External Content

The following content is sourced from external partners. We cannot guarantee that it is suitable for the visually or hearing impaired.

An Islamic State flag is seen in this picture illustration taken February 18, 2016. REUTERS/Dado Ruvic/Illustration/File Photo

(reuters_tickers)

BEIRUT/CAIRO (Reuters) - Islamic State ordered shopkeepers and traders to price goods in its currency, the dirham, as of Tuesday and set the value at 1,000 Syrian pounds (1.41 pounds) per dirham, seeking to steer its own monetary policy even as its territorial grip is shaken.

The announcement, circulated in an audio statement on Islamic State-run messaging platforms, said two Syrian banknotes - the 1,000 pound note and 50 pound note - would be banned in the areas it controls as of July 25.

The militant group has lost swathes of territory in Syria and Iraq, and is under siege in its de facto Syrian capital at Raqqa as U.S.-backed forces press an assault to capture the city. It is also on the brink of defeat in the Iraqi city of Mosul.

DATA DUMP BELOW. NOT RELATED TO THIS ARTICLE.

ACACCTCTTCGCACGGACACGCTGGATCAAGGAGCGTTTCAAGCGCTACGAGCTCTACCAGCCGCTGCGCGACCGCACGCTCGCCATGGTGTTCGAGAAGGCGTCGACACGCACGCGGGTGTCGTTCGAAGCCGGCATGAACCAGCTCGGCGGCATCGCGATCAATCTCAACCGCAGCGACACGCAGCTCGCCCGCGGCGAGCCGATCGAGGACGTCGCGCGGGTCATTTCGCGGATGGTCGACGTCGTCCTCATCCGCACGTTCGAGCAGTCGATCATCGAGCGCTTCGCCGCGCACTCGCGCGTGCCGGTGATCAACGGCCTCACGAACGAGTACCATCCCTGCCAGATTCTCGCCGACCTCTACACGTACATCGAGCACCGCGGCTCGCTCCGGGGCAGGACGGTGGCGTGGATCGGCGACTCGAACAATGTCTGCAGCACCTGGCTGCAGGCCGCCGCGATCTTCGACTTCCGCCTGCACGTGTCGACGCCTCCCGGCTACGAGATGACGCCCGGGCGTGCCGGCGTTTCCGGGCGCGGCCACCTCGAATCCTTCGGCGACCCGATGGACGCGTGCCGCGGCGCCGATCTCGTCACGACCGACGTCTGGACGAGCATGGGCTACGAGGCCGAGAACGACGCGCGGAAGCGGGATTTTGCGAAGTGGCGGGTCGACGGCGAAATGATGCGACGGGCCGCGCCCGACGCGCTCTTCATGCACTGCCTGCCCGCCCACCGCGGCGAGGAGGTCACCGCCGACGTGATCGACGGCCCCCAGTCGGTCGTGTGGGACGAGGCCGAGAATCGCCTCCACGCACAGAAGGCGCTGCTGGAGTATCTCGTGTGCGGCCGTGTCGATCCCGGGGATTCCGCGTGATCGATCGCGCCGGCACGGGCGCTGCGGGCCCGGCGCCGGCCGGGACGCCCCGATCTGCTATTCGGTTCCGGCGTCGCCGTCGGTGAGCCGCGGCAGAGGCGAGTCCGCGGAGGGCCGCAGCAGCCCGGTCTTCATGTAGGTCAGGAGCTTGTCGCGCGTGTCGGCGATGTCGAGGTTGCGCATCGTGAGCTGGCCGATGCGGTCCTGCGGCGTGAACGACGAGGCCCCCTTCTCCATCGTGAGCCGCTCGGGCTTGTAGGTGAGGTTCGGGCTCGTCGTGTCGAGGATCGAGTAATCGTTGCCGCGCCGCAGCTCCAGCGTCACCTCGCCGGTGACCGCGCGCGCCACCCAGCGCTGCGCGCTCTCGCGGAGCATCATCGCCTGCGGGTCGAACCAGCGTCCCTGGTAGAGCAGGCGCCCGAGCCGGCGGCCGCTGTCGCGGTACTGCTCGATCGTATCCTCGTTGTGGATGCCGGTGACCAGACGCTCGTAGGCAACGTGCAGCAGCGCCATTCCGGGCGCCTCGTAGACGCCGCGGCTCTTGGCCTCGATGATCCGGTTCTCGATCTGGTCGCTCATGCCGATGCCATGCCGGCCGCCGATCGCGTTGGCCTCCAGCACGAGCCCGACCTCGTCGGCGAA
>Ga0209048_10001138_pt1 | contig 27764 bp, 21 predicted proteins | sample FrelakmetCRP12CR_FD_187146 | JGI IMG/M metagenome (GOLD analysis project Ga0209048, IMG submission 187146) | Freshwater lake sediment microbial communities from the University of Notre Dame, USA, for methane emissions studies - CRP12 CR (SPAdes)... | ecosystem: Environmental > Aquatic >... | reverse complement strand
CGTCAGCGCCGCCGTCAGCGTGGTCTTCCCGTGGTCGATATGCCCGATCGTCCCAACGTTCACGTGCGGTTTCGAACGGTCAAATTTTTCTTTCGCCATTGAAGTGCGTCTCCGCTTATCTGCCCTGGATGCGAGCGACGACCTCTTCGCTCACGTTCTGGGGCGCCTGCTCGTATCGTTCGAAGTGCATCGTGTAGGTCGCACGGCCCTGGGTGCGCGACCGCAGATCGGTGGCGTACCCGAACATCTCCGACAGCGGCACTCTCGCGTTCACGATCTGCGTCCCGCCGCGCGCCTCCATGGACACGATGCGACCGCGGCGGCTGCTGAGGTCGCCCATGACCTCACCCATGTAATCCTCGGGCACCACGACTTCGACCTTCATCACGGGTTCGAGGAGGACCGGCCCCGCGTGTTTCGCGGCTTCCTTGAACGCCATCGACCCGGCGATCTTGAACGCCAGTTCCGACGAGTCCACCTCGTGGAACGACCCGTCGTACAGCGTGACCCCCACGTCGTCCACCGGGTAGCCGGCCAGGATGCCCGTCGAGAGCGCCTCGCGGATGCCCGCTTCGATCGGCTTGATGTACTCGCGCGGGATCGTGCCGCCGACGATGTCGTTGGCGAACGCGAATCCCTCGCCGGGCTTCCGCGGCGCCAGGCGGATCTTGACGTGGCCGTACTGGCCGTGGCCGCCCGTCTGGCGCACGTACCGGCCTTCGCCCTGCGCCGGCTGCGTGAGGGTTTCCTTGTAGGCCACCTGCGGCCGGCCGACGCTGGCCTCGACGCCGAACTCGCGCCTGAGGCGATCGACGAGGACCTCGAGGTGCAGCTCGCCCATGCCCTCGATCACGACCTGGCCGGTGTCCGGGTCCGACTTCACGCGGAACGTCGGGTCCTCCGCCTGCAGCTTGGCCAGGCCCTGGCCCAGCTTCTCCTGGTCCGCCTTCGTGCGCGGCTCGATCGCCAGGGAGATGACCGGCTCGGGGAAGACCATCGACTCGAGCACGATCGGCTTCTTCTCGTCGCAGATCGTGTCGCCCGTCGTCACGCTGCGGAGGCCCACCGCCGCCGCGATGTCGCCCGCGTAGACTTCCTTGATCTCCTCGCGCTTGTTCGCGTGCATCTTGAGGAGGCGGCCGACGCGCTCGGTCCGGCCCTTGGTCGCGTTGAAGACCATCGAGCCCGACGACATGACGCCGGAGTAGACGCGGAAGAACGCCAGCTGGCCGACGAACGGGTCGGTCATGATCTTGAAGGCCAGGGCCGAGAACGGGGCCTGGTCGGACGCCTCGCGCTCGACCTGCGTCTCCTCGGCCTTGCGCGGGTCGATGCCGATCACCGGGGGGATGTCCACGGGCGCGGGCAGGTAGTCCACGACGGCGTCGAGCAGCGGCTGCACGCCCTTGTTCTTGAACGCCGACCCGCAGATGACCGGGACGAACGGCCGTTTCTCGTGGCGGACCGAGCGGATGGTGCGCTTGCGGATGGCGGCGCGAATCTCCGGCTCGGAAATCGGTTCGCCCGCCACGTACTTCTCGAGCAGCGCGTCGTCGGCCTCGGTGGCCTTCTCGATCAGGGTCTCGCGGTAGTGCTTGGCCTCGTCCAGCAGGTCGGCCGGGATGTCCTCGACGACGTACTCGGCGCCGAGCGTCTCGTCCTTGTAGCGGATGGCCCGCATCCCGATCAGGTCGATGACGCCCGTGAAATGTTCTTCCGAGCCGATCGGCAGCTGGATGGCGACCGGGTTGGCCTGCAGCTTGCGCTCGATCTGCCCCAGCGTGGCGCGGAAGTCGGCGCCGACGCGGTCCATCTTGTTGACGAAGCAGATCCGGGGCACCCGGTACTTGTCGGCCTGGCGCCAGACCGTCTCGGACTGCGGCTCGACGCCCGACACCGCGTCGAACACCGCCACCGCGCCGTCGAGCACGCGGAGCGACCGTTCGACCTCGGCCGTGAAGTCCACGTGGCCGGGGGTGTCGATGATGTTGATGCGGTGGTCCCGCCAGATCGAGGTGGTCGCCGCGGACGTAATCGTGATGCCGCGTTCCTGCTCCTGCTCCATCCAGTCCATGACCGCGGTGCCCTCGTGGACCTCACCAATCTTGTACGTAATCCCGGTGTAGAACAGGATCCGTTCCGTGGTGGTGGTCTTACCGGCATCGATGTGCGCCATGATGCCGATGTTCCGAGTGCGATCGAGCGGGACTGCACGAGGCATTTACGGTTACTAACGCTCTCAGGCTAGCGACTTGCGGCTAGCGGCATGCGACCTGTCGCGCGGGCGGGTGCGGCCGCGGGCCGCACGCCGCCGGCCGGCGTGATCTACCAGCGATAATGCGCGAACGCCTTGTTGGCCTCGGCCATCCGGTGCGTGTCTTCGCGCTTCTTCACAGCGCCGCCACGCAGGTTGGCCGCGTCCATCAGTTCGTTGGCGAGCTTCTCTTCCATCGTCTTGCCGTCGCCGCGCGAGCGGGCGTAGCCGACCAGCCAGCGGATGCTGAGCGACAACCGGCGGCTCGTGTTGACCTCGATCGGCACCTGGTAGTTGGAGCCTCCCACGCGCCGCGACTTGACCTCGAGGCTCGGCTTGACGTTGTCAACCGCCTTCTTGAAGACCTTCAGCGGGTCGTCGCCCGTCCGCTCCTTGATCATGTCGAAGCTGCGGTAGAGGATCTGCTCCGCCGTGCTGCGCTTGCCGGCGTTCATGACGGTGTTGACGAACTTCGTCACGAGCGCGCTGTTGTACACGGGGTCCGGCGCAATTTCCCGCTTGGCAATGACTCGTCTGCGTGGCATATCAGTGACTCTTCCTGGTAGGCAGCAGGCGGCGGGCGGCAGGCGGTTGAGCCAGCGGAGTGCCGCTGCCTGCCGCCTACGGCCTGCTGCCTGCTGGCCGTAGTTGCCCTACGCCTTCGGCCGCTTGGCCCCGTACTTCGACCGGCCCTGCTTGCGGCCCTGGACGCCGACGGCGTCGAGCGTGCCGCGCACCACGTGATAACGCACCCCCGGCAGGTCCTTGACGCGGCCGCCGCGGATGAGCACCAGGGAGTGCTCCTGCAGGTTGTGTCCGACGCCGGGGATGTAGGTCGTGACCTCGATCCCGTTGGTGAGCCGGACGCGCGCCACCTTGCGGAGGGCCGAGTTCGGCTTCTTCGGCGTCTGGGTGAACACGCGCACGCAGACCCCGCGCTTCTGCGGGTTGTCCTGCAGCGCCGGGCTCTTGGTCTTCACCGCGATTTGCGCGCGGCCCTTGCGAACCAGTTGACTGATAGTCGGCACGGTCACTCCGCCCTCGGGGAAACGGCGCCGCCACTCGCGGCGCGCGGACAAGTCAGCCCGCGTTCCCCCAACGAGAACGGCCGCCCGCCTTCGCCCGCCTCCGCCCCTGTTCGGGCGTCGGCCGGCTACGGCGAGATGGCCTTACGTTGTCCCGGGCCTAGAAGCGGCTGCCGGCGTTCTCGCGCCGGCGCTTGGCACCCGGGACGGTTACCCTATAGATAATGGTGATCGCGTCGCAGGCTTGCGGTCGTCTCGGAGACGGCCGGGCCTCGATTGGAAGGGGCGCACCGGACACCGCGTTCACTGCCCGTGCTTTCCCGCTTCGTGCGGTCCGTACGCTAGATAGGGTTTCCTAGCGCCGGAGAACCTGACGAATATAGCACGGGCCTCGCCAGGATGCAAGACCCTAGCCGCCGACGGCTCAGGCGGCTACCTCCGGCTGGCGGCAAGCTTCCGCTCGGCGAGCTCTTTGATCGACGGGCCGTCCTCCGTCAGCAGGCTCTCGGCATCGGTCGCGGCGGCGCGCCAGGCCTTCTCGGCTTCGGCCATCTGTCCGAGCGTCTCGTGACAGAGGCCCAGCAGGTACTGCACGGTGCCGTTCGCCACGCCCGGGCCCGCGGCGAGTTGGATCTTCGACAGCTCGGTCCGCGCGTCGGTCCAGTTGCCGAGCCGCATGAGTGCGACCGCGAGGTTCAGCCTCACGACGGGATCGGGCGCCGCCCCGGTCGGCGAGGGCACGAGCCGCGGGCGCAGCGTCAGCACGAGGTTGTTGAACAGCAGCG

The group is believed to have moved its leadership to the Syrian town of al-Mayadeen, southeast of Raqqa, close to the Iraqi border in Deir al-Zor province.

The IS decree made no mention of a ban on the 500 Syrian pound note. It said exchange rates for the IS currency would be declared on a daily basis. Islamic State declared the launch of its own currency in 2015.

(This story was refiled to remove extraneous word in headline)

(Reporting by Omar Fahmy in Cairo; Writing by Tom Perry Editing by Jeremy Gaunt)

Neuer Inhalt

Horizontal Line


subscription form

Form for signing up for free newsletter.

Sign up for our free newsletters and get the top stories delivered to your inbox.







Click here to see more newsletters

swissinfo EN

The following content is sourced from external partners. We cannot guarantee that it is suitable for the visually or hearing impaired.

Join us on Facebook!

Reuters